Wednesday, November 12, 2014

The dump

Greetings, all! I like many of our murderous crew am heading to Bouchercon in Long Beach shortly. This is a post I wrote in 2008, about a visit to the old Puerto Vallarta dump. I was researching the novel that would become "Getaway" at the time, and though I didn't know how or why I might feature a dump, I had an idea that it would make a great setting for a noir thriller. The dump ended up being prominently featured, and I like to think I did right by its potential. Now I'm working on the sequel to that book and thought it would be a good time to revisit Mexico, as opposed to China. Even though the "Getaway" sequel is set in the exotic USA...

(as always, click to embiggen)

For some reason, I wanted to visit the dump. I thought it might be a good location for my new novel in progress. I thought it might be interesting. Maybe I'm just one of those privileged Westerners engaging in poverty tourism. It's entirely possible. 

Valeria has done some work at the dump, both as a volunteer and a performance artist. She graciously agreed to take me. But she couldn't get the necessary permit, even trying a few days in advance. The situation at the dump is complicated. It's scheduled to close, but delays in completing the new dump mean that the old one will remain open a little longer.

The dump is 28 years old. It began at a time when there were no real environmental regulations in Mexico, in a valley some distance from the town. Trash piled up in the valley until the valley filled; then the mountain rose above it. Gradually the town came as well. There are new apartments close to the dump, and a new university too. 

We took a taxi out to the colonia that has grown up around the dump, stopping at a fruteria to buy a half a crate of oranges for the workers: the dump's employers and the recyclers who pay for the privilege of sorting through the garbage to scavenge things to sell. There is a hierarchy at the dump, with "bosses" controlling who gets what and for how much. "There was an old lady who used to be here," Valeria told me, "and she would wear a nice dress and gloves and look for perfume bottles." Some people live more or less on the dump, others around it, and they take their things to their scavenged shacks to sort and sell. 

Since we didn't have official permission to visit, it would all be a matter of luck, Valeria explained. Or Valeria's charm, more accurately. The oranges didn't hurt either. I took some up to the workers spraying brown leachate out of green hoses into a pit. This is part of a system to filter the leachate and prevent it from leaking places it shouldn't (I wish I could describe the process more accurately, but my Spanish only goes so far). About five minutes after we arrived at the dusty gate, the manager arrived. 

At first the manager didn't want to let us up there. He wanted to be assured that I wouldn't say anything bad about the dump. I promised I wouldn't, and that if he didn't want me to take photos, I would not.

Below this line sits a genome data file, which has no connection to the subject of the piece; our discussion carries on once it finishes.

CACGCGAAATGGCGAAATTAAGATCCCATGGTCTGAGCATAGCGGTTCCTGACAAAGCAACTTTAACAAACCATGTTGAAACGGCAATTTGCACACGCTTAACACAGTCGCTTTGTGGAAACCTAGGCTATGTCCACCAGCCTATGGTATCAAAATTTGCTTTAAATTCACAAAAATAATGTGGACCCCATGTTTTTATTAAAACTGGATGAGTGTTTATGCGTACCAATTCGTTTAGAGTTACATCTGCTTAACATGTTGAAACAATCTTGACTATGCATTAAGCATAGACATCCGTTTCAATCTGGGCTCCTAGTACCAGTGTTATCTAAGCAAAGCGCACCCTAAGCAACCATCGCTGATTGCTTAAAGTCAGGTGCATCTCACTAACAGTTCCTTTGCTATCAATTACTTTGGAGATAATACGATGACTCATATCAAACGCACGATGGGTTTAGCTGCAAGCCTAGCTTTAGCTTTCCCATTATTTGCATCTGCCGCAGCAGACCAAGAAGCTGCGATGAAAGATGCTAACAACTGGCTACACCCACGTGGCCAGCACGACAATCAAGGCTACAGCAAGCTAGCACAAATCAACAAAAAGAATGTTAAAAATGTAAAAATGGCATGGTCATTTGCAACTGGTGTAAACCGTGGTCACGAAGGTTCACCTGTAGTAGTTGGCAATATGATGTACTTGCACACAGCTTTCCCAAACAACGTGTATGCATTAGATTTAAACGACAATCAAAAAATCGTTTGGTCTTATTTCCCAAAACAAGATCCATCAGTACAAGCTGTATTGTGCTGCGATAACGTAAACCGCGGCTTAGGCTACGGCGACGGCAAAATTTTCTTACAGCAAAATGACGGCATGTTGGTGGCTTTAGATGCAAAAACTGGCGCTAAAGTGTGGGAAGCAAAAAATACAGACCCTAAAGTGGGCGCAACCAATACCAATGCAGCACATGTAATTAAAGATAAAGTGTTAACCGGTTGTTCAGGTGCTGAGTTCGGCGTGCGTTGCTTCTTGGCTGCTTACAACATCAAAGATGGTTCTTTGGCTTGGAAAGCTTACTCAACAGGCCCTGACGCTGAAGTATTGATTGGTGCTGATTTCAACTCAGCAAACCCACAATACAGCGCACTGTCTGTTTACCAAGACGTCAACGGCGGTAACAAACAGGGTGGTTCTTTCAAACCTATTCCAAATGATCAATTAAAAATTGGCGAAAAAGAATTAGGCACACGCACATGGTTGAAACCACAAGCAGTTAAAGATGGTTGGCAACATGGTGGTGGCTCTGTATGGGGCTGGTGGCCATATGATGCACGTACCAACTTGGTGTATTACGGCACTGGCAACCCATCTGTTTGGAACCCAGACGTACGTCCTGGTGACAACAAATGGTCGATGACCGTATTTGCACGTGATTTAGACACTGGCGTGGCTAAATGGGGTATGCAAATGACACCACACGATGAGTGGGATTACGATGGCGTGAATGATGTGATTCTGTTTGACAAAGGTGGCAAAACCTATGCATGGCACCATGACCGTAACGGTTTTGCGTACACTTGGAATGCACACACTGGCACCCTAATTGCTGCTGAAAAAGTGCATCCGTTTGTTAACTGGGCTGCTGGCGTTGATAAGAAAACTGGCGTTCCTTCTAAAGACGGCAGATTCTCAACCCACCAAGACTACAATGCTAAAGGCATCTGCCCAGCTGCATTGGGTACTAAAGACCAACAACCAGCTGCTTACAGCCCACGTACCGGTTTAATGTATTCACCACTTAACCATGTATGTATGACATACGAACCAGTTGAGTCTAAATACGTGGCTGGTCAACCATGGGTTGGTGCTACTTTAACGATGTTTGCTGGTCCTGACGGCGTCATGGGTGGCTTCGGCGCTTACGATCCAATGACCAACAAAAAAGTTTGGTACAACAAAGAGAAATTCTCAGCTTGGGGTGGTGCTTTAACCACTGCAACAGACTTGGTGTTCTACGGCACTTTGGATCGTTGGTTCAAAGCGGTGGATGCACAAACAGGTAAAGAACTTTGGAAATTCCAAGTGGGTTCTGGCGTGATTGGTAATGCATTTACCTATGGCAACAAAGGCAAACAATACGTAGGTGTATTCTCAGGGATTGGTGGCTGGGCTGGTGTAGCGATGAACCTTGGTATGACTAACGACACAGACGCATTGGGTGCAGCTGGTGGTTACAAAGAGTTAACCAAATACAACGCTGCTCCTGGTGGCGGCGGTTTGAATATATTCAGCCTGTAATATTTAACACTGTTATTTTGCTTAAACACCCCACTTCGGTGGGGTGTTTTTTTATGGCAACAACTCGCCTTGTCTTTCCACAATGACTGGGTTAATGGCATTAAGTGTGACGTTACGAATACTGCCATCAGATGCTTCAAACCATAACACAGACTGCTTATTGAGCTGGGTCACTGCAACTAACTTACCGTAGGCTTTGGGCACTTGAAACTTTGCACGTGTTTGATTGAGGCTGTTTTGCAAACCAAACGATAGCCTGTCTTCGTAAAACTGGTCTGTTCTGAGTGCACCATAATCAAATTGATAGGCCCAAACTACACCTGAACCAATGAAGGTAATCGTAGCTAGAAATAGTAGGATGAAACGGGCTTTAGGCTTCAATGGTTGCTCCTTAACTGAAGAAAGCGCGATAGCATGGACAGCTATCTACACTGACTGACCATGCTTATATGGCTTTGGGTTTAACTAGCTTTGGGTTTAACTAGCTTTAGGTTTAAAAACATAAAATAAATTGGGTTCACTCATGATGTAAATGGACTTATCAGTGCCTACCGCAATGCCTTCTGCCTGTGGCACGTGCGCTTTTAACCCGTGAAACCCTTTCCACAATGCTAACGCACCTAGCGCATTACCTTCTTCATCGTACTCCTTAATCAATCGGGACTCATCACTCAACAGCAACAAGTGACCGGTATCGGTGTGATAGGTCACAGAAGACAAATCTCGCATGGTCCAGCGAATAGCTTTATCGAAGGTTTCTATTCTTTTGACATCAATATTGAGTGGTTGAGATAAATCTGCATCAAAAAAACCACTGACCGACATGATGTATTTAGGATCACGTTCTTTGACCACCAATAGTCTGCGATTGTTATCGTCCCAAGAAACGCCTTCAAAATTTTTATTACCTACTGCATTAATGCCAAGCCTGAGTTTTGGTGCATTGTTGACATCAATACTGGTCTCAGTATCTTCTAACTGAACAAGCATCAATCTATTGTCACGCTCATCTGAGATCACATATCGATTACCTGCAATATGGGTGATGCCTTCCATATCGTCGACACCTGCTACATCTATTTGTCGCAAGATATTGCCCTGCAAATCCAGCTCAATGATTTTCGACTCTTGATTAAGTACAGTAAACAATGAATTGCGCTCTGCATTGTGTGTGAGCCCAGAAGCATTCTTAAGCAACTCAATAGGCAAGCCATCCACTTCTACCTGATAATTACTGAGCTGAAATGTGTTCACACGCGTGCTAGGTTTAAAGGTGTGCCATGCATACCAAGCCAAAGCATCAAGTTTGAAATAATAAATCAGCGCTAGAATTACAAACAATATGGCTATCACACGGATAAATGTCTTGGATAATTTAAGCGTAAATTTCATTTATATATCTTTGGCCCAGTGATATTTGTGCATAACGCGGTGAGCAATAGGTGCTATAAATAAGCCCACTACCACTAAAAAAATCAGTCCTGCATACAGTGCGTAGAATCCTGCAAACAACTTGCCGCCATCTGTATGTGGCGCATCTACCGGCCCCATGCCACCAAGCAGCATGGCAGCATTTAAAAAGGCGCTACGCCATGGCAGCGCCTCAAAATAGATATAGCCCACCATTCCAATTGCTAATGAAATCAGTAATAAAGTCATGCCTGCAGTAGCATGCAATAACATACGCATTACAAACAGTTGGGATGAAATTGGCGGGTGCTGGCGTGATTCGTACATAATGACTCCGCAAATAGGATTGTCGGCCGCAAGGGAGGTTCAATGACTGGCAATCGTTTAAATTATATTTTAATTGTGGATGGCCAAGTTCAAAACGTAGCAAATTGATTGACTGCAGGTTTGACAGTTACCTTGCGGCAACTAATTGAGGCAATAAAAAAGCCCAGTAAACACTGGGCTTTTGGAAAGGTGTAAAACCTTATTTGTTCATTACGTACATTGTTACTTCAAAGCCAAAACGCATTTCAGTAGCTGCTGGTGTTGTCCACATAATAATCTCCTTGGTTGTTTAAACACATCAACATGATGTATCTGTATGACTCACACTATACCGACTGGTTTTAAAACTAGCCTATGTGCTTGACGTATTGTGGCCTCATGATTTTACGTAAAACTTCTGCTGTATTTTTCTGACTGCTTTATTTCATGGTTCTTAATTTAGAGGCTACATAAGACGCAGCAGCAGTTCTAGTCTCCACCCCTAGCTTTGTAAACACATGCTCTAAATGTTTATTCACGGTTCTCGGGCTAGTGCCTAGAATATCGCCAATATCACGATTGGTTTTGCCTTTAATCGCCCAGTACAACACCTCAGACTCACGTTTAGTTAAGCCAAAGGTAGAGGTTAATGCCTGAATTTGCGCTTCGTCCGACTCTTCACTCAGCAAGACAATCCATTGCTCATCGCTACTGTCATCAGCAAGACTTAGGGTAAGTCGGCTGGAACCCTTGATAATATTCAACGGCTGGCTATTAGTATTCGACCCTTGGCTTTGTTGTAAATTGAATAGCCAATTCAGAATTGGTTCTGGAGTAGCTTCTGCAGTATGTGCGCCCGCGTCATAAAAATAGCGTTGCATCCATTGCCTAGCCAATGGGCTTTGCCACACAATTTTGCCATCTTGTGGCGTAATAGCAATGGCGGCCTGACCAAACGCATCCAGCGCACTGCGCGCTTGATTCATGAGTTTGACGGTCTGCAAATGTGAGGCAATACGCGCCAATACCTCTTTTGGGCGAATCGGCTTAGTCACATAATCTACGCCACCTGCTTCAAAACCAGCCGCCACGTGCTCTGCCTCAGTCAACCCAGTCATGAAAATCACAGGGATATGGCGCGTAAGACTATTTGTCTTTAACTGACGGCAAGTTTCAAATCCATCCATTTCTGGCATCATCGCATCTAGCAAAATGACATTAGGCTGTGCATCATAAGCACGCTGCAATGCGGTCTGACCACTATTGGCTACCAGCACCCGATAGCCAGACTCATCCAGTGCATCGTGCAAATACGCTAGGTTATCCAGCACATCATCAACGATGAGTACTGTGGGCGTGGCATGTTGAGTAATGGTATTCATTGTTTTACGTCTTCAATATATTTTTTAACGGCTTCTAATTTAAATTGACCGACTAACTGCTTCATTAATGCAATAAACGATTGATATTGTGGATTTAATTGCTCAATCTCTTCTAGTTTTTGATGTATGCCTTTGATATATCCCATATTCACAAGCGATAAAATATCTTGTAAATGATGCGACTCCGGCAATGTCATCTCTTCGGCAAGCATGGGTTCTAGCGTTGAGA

He took us up in his pickup, on paths blocked at times with baby carriages and cracked tires, up to the top. The lower levels of the mountain have been covered with grass, which I believe is planted on top of a rubber membrane, again designed to seal off any contaminates from the dump. Once the manager determined that I was actually interested in how the dump worked, he explained it all to me. I understood most, but not all of what he had to say. What I did understand was his real passion and conscientiousness about his job, which was basically trying to retrofit a mountain of garbage so that the environment would be protected and the land eventually used for something else. But how? For years, the garbage had been sorted by hand; they have no real way of knowing what is buried there, how dangerous it might be. Methane gas accumulates; organic materials decompose into a viscous liquid that seeps wherever it can find a path. 

The views from the top of the dump are pretty amazing. You can see the town, the marina, the new developments, the ocean. But the dump itself is what's really compelling. 

Valeria told me that it had become a home for thousands of birds. She wasn't exaggerating. Flocks of buzzards, which I would expect, and white herons, which seem somewhat incongruous, come to the dump to feast on what's there. Things like: random cow parts: lips. Skulls. Hooves. Ears. 

What there seems to be more of than anything are plastic bags. Plastic bags, faded by the sun, make up the slopes and summit of this mountain. The earth will not end in fire or ice or water. I am convinced we will all smother in plastic.

The surface of the mountain is spongy; it trembles when the bulldozers come close. I wish I could describe the smell. Rancid, sweet, rotting fruit, spoiled baby food, shit — none of that quite captures it. 

The new dump will have all sorts of modern technology, the manager explained, and they are doing their best to cope with the problems that this one presents, but essentially, it is a matter of how do we bury our mistakes, when they are mistakes of this magnitude? 

Meanwhile, the gleaners, the jovenes — all of the workers are jovenes, whether they are young, old, male or female, continue their labors: sorting through trash, through garbage, looking for things that they can sell. Cardboard. Bottles. Cans. Refrigerator parts. Copper wire. It's not much of a living; the price of recyclables has collapsed along with everything else in the current economic crisis. 

Some day the dump will close, probably within the next few months. Maybe it will take longer. But the dump will be closed, sealed in rubber, covered over with grass. I'm not sure what happens to what's underneath. And I don't know if the birds will still come.

Lisaevery other Wednesday...

No comments:

Post a Comment